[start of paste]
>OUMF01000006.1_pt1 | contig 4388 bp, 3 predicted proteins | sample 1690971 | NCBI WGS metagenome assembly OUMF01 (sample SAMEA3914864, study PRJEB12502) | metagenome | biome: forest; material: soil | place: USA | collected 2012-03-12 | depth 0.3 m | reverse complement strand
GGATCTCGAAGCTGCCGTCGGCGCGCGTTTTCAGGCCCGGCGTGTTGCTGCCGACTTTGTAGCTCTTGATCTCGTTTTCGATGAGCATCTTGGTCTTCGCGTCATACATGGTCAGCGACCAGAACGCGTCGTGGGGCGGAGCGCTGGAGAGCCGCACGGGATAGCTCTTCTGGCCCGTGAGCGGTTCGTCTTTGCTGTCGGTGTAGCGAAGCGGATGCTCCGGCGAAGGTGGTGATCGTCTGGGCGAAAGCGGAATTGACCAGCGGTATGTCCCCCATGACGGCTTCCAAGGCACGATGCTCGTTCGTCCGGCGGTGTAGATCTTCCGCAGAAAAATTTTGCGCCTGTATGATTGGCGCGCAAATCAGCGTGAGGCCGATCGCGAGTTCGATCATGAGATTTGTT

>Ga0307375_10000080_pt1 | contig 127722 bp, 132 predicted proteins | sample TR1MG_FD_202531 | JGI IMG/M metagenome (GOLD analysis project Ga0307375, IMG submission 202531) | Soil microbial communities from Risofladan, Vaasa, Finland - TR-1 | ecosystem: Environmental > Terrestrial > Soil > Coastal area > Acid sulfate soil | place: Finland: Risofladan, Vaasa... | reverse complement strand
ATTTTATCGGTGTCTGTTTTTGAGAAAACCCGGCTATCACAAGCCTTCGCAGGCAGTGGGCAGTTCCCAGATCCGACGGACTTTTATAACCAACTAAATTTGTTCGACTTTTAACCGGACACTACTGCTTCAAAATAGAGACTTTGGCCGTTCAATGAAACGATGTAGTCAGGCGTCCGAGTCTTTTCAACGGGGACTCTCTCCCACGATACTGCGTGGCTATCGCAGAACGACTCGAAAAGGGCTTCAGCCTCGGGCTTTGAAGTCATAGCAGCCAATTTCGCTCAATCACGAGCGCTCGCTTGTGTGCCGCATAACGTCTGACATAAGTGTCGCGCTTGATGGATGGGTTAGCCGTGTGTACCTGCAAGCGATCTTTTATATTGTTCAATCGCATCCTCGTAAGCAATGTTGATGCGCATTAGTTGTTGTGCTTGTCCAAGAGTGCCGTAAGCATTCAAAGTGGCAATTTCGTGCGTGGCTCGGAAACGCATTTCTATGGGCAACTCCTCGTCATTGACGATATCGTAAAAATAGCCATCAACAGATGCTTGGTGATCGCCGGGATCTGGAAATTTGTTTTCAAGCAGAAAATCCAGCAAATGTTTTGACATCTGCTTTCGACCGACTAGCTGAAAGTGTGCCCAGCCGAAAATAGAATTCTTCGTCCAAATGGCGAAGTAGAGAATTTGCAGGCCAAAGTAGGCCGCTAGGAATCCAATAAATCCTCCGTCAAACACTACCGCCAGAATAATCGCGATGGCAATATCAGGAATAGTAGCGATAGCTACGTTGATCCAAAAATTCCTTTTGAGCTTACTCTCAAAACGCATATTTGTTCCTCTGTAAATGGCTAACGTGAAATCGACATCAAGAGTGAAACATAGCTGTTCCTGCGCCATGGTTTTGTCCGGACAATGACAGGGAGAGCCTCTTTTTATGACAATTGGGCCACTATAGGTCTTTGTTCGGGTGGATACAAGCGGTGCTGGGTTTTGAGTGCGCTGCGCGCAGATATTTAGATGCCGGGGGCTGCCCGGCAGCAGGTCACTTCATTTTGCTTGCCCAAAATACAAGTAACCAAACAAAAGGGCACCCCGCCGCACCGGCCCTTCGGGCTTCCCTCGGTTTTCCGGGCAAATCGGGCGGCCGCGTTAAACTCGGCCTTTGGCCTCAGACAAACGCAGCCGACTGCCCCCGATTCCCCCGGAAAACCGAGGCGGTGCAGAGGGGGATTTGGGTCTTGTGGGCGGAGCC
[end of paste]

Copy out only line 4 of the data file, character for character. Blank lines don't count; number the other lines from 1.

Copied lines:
ATTTTATCGGTGTCTGTTTTTGAGAAAACCCGGCTATCACAAGCCTTCGCAGGCAGTGGGCAGTTCCCAGATCCGACGGACTTTTATAACCAACTAAATTTGTTCGACTTTTAACCGGACACTACTGCTTCAAAATAGAGACTTTGGCCGTTCAATGAAACGATGTAGTCAGGCGTCCGAGTCTTTTCAACGGGGACTCTCTCCCACGATACTGCGTGGCTATCGCAGAACGACTCGAAAAGGGCTTCAGCCTCGGGCTTTGAAGTCATAGCAGCCAATTTCGCTCAATCACGAGCGCTCGCTTGTGTGCCGCATAACGTCTGACATAAGTGTCGCGCTTGATGGATGGGTTAGCCGTGTGTACCTGCAAGCGATCTTTTATATTGTTCAATCGCATCCTCGTAAGCAATGTTGATGCGCATTAGTTGTTGTGCTTGTCCAAGAGTGCCGTAAGCATTCAAAGTGGCAATTTCGTGCGTGGCTCGGAAACGCATTTCTATGGGCAACTCCTCGTCATTGACGATATCGTAAAAATAGCCATCAACAGATGCTTGGTGATCGCCGGGATCTGGAAATTTGTTTTCAAGCAGAAAATCCAGCAAATGTTTTGACATCTGCTTTCGACCGACTAGCTGAAAGTGTGCCCAGCCGAAAATAGAATTCTTCGTCCAAATGGCGAAGTAGAGAATTTGCAGGCCAAAGTAGGCCGCTAGGAATCCAATAAATCCTCCGTCAAACACTACCGCCAGAATAATCGCGATGGCAATATCAGGAATAGTAGCGATAGCTACGTTGATCCAAAAATTCCTTTTGAGCTTACTCTCAAAACGCATATTTGTTCCTCTGTAAATGGCTAACGTGAAATCGACATCAAGAGTGAAACATAGCTGTTCCTGCGCCATGGTTTTGTCCGGACAATGACAGGGAGAGCCTCTTTTTATGACAATTGGGCCACTATAGGTCTTTGTTCGGGTGGATACAAGCGGTGCTGGGTTTTGAGTGCGCTGCGCGCAGATATTTAGATGCCGGGGGCTGCCCGGCAGCAGGTCACTTCATTTTGCTTGCCCAAAATACAAGTAACCAAACAAAAGGGCACCCCGCCGCACCGGCCCTTCGGGCTTCCCTCGGTTTTCCGGGCAAATCGGGCGGCCGCGTTAAACTCGGCCTTTGGCCTCAGACAAACGCAGCCGACTGCCCCCGATTCCCCCGGAAAACCGAGGCGGTGCAGAGGGGGATTTGGGTCTTGTGGGCGGAGCC